Chapter 16
A Community of Tennessee Writers, Readers & Passersby

Michael Ray Taylor

The Energy Hiding in Our Hearts

Robert Gipe’s Appalachian trilogy concludes with Pop: An Illustrated Novel

“Why can’t we tell our own stories?” asks the young hero of Pop: An Illustrated Novel, the final installment of Robert Gipe’s groundbreaking Canard County trilogy. Amid the weight of the past and poverty, the 2016 presidential election, sexual assault, and an invading mess of movie people, his nuanced characters do exactly that — in fine prose and disarmingly simple drawings.

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Spenser Hits 50

Ace Atkins keeps the action going in Robert B. Parker’s Someone to Watch Over Me

Spenser faces an old nemesis in Someone to Watch Over Me, Ace Atkins’ ninth addition to the late Robert B. Parker’s much-loved series. Accompanied by his friend Hawk and new protégé Mattie, the detective chases a billionaire sex trafficker from Boston to the Caribbean, drawing the interest of the strange villain known as the Gray Man.

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A Glorious and Invisible Map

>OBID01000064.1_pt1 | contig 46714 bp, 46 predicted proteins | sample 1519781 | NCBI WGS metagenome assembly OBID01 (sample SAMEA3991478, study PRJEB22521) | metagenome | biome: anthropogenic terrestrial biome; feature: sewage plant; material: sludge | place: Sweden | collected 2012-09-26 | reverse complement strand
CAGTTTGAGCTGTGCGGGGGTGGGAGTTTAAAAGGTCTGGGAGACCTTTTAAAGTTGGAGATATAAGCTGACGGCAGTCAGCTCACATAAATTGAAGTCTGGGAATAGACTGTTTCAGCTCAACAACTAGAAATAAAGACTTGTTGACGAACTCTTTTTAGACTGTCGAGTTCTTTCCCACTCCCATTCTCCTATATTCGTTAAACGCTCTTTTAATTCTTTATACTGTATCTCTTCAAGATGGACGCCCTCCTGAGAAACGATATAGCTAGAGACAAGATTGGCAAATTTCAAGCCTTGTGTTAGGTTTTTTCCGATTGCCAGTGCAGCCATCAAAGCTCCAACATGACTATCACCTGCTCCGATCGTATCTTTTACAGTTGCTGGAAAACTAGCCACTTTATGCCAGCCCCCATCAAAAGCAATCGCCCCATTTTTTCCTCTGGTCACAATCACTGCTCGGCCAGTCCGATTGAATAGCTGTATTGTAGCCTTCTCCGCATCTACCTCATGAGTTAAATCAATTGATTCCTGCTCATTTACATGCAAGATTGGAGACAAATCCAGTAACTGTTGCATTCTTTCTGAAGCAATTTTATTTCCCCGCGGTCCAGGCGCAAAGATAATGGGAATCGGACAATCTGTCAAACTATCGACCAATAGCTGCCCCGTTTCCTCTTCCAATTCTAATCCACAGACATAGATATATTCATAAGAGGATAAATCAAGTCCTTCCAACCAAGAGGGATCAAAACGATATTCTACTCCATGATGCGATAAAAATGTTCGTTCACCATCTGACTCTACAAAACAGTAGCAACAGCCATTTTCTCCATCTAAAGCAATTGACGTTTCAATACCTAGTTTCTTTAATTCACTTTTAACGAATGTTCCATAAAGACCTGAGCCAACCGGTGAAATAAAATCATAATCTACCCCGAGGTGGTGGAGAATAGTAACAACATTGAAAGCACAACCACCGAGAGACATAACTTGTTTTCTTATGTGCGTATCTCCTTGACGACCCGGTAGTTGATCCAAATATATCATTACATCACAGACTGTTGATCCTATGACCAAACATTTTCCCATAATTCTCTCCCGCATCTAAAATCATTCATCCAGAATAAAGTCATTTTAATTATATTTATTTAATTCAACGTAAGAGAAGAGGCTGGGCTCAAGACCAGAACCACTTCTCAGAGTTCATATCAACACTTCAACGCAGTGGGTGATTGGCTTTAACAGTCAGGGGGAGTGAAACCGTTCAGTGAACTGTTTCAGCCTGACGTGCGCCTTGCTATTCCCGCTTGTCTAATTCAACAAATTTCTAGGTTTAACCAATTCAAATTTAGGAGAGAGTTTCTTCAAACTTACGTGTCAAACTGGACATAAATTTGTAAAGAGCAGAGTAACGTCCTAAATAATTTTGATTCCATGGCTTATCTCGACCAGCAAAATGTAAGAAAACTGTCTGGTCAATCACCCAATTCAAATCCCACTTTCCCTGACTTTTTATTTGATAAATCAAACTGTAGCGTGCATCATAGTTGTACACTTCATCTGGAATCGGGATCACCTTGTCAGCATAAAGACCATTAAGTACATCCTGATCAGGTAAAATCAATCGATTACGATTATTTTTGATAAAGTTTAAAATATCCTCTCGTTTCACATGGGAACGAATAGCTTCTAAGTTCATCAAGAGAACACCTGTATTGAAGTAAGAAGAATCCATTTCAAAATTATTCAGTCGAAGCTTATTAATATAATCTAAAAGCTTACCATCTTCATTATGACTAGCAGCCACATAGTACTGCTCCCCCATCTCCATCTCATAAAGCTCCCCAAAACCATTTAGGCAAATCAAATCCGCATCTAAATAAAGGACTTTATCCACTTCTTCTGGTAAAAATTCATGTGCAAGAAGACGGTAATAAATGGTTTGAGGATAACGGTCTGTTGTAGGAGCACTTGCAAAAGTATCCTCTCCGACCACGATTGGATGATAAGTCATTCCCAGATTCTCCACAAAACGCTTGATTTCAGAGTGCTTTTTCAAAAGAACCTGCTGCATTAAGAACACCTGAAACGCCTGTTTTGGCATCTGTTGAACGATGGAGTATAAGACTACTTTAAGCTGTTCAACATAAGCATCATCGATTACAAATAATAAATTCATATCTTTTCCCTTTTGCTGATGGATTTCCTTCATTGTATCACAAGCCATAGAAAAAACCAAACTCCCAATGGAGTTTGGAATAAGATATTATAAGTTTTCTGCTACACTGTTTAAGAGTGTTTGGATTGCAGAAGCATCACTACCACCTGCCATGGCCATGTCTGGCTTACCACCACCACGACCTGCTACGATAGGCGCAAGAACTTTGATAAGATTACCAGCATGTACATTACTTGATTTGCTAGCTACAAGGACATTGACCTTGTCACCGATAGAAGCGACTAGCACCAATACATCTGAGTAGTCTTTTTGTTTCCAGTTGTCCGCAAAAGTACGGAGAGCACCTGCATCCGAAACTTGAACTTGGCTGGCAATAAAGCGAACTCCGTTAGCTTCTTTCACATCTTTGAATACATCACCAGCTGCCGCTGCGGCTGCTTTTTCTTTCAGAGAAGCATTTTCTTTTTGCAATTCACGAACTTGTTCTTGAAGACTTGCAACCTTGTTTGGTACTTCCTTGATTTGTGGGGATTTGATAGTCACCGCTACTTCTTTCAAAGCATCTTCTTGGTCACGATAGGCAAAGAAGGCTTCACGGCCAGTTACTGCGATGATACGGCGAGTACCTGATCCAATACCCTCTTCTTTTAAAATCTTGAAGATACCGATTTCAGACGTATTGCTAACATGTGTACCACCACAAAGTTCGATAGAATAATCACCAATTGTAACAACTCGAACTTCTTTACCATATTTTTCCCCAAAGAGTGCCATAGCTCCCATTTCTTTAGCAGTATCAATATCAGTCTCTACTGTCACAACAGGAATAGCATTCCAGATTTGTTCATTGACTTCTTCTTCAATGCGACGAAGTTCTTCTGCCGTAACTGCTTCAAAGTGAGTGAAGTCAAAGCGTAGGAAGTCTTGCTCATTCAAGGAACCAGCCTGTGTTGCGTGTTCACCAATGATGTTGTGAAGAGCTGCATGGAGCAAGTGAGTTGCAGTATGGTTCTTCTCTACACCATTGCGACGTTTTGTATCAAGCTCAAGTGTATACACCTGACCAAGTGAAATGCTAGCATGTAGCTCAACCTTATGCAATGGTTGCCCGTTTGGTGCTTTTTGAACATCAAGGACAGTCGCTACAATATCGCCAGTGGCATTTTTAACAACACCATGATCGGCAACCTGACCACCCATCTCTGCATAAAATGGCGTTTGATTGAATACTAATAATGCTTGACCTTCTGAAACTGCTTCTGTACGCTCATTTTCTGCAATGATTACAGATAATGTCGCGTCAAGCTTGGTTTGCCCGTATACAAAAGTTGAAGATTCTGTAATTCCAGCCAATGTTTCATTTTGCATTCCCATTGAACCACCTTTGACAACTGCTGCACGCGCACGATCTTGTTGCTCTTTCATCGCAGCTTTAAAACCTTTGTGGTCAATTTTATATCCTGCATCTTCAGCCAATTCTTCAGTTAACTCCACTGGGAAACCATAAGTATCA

In M.O. Walsh’s endearing new novel, a strange machine disrupts life in a small Southern town

The Big Door Prize, a new novel from M.O. Walsh, poses a big what if: What if a vending machine could read your DNA and provide your “potential life station?” The answers shake up residents of a small Southern town in ways that are by turns comical and profound. Walsh will discuss the novel at the 2020 Southern Festival of Books, held online October 1-11.

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More than a Dream

Jon Meacham delivers a rich account of a life built on protest and hope

In His Truth Is Marching On: John Lewis and the Power of Hope, Pulitzer Prize-winning biographer Jon Meacham, a distinguished visiting professor at Vanderbilt, has written a moving, rigorously researched account of the late congressman’s life, with an afterword written by Lewis himself. Meacham will discuss the book at a virtual event hosted by Parnassus Books in Nashville on August 25.

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Remembering Robert Johnson

Brother Robert provides a human perspective on the man who changed American music

Assisted by journalist and historian Preston Lauterbach, 94-year-old Annye C. Anderson describes growing up in Memphis with her stepbrother, Robert Johnson. This detail-rich oral history recounts the famous bluesman from his earliest childhood to his death at 27, along with the long legal battle for his music that followed.

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“The Bridge”

Book Excerpt: Hidden Nature: Wild Southern Caves

Michael Ray Taylor’s Hidden Nature: Wild Southern Caves, a mixture of memoir and subterranean natural history, will be published in August 2020. He chairs the communication and theatre arts department at Henderson State University in Arkadelphia, Arkansas.

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